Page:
Stefan Dill is switching sides. He’s leaving newspaper digital media for the television web.
On a personal level, I’m sad to see him leave the newspaper industry. While I’ve never met Stefan, I think he’s been hanging out in the same online newspaper forums with me for more than a decade. He’s a smart guy.
In his posts, he outlines some reasons for leaving. While I respect his decision and believe he’ll be successful in his new gig, I disagree with some of what he writes.
Yes, the newspaper industry is in trouble. Yes, there are too many people too mired in old ways of thinking. Yes, it our newsrooms and sales staffs (especially sales staffs) are changing attitudes too slowly. But I’m not convinced things are any better on the TV side.
I mean, just go over some of the debates we’ve had about video on this blog and else where — several TV types have weighed in with head-in-the-sand attitudes about change and innovation no different than what you’ll find in many newsrooms. Based on my personal experience, I would say TV staffs have no more sense of urgency than our print colleagues.
TV station web sites tend to display a not-getting attitude that is at least five years behind newspaper attitudes.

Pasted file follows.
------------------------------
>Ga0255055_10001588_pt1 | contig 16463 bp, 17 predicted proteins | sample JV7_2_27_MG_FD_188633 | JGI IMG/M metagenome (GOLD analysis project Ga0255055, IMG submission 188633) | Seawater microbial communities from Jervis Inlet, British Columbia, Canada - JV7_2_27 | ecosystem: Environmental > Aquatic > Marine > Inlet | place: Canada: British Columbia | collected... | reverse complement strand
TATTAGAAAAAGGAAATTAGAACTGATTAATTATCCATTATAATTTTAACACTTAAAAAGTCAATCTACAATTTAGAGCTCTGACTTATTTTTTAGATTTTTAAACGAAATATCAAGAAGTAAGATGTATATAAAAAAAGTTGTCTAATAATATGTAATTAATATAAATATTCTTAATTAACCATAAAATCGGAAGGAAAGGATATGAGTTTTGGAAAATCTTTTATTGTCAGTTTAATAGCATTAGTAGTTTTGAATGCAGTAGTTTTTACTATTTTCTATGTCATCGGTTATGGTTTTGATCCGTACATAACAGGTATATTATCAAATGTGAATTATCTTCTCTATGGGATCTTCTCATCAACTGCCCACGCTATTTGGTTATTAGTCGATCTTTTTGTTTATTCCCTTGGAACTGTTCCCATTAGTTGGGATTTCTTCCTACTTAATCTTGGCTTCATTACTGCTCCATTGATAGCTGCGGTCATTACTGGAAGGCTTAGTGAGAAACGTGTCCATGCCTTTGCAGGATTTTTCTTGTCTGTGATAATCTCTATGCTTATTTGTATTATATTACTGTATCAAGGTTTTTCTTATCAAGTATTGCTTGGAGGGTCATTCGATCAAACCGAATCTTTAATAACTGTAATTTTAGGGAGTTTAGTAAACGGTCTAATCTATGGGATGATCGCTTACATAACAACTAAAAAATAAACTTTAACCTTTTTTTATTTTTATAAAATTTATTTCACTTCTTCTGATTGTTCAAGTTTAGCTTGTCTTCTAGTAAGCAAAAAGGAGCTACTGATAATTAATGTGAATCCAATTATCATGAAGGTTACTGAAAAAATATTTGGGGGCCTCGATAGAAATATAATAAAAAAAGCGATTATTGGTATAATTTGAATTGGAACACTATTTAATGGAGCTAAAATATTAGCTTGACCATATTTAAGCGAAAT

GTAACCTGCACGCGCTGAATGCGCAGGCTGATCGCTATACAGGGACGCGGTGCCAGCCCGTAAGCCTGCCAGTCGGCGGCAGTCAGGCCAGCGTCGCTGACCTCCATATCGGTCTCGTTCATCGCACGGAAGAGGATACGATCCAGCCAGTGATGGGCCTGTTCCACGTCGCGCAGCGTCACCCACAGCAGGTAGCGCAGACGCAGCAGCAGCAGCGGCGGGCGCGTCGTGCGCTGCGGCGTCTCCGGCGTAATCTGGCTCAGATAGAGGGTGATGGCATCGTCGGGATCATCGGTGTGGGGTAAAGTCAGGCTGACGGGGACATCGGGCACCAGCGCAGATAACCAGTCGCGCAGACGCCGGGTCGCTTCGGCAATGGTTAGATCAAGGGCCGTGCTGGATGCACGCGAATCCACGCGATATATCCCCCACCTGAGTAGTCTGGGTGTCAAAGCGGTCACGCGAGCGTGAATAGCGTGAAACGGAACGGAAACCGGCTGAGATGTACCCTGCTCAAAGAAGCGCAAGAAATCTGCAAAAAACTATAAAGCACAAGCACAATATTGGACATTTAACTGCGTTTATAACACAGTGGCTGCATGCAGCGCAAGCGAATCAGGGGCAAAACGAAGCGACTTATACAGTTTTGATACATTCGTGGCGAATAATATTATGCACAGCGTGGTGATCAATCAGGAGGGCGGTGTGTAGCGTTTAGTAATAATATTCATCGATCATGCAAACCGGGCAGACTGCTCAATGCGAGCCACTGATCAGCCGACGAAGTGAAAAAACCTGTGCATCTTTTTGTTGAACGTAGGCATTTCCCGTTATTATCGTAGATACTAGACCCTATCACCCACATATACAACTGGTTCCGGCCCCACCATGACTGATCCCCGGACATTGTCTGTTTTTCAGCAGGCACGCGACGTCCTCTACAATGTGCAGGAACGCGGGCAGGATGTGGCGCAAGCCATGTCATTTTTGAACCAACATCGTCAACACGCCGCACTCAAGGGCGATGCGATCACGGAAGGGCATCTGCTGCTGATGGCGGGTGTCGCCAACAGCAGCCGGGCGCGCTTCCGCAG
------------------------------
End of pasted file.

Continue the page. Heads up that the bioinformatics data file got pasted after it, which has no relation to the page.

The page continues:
Last summer, I looked at taking a job at a TV station. I was dissuaded by the station’s seeming unwillingness to spend money. The attitude seemed much more tight-fisted than anything I’ve experienced at newspapers.
I don’t mean this to be a TV vs. newspaper debate, or to be critical of Stefan’s decision, but to say, TV and newspapers, as far as ability to change, are probably a lot more alike than they are different. Stefan is still going to have a challenge champion change. I’m sure he can do it, but my advice is to gird himself for some battles.
Sure, TV has its advantages (like big vaults of video and more legacy talent and training in video), but TV can’t match a newspaper’s ability to produce massive amounts of content, which is a competitive advantage on the web. And newspaper people can learn video. I don’t see TV station managers hiring 10 or 20 more reporters.
Newspapers are also almost always the dominant medium in any market, which is why newspaper web sites tend to crush TV web sites in audience reach (in many markets, newspaper.coms beat the #1 TV station in reach).
As for cultural changes, I’m not giving up on newspapers or the people who run and produce them. I’ve seen how newspaper cultures and people can change when given the right tools and the right incentives.